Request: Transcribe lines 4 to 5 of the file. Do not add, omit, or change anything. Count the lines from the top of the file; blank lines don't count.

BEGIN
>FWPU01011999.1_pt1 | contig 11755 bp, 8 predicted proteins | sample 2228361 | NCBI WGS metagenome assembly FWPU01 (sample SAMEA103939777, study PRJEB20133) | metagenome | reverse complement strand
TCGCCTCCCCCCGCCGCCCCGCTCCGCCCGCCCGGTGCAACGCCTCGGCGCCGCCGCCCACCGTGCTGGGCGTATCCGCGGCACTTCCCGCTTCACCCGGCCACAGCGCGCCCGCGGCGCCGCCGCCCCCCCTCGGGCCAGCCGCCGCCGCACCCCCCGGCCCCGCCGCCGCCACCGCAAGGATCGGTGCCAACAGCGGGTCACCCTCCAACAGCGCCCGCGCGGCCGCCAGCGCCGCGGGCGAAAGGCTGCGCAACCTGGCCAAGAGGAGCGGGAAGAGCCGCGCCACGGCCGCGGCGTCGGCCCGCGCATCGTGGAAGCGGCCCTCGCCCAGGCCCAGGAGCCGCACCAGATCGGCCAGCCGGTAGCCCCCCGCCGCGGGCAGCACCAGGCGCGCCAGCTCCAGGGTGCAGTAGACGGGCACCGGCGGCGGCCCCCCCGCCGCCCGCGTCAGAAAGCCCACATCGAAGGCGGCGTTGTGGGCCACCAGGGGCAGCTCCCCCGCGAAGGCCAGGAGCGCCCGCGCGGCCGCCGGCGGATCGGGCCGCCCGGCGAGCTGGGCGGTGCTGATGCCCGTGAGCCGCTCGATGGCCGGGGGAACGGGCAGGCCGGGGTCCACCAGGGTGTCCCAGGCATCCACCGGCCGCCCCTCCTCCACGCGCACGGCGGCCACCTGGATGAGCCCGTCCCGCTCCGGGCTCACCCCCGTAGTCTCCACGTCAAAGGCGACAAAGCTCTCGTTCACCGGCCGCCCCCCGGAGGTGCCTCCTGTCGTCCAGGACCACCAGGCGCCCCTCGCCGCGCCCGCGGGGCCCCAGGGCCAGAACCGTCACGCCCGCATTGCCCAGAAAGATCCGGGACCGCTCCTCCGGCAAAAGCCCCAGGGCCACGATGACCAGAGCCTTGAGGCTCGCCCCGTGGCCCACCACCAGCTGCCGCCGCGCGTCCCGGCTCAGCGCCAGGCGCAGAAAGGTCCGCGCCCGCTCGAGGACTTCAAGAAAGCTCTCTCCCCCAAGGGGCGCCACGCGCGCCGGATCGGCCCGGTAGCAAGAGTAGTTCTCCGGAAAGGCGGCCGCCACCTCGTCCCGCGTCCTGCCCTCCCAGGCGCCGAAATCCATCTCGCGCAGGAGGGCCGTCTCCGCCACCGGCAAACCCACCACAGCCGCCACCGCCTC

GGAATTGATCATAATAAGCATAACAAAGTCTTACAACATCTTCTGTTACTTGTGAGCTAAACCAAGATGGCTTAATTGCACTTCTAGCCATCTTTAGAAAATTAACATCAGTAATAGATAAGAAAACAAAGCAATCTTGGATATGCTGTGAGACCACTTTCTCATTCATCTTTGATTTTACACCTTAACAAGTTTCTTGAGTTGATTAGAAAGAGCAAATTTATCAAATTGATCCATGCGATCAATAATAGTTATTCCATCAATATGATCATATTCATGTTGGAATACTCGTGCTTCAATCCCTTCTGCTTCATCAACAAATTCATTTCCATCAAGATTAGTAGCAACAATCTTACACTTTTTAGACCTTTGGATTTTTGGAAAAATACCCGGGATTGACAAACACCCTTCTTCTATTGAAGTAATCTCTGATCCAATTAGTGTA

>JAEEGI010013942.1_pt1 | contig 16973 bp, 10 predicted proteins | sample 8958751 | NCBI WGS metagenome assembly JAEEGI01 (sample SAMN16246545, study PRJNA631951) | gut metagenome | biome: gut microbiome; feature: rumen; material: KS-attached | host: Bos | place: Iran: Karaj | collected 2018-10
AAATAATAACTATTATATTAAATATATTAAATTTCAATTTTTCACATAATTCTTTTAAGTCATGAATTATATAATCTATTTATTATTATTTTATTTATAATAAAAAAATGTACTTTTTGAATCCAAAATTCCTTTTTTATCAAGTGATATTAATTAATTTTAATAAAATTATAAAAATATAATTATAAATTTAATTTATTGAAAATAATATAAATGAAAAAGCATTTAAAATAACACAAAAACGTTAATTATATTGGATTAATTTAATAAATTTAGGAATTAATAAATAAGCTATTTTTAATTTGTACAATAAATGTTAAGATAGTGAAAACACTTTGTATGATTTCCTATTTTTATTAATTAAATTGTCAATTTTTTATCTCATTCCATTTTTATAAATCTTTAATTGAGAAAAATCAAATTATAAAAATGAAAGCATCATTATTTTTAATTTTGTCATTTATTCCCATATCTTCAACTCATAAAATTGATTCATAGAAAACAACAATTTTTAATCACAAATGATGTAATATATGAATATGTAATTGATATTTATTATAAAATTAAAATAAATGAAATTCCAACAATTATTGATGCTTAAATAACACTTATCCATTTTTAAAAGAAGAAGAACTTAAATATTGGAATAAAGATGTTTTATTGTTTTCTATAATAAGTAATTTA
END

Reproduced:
>JAEEGI010013942.1_pt1 | contig 16973 bp, 10 predicted proteins | sample 8958751 | NCBI WGS metagenome assembly JAEEGI01 (sample SAMN16246545, study PRJNA631951) | gut metagenome | biome: gut microbiome; feature: rumen; material: KS-attached | host: Bos | place: Iran: Karaj | collected 2018-10
AAATAATAACTATTATATTAAATATATTAAATTTCAATTTTTCACATAATTCTTTTAAGTCATGAATTATATAATCTATTTATTATTATTTTATTTATAATAAAAAAATGTACTTTTTGAATCCAAAATTCCTTTTTTATCAAGTGATATTAATTAATTTTAATAAAATTATAAAAATATAATTATAAATTTAATTTATTGAAAATAATATAAATGAAAAAGCATTTAAAATAACACAAAAACGTTAATTATATTGGATTAATTTAATAAATTTAGGAATTAATAAATAAGCTATTTTTAATTTGTACAATAAATGTTAAGATAGTGAAAACACTTTGTATGATTTCCTATTTTTATTAATTAAATTGTCAATTTTTTATCTCATTCCATTTTTATAAATCTTTAATTGAGAAAAATCAAATTATAAAAATGAAAGCATCATTATTTTTAATTTTGTCATTTATTCCCATATCTTCAACTCATAAAATTGATTCATAGAAAACAACAATTTTTAATCACAAATGATGTAATATATGAATATGTAATTGATATTTATTATAAAATTAAAATAAATGAAATTCCAACAATTATTGATGCTTAAATAACACTTATCCATTTTTAAAAGAAGAAGAACTTAAATATTGGAATAAAGATGTTTTATTGTTTTCTATAATAAGTAATTTA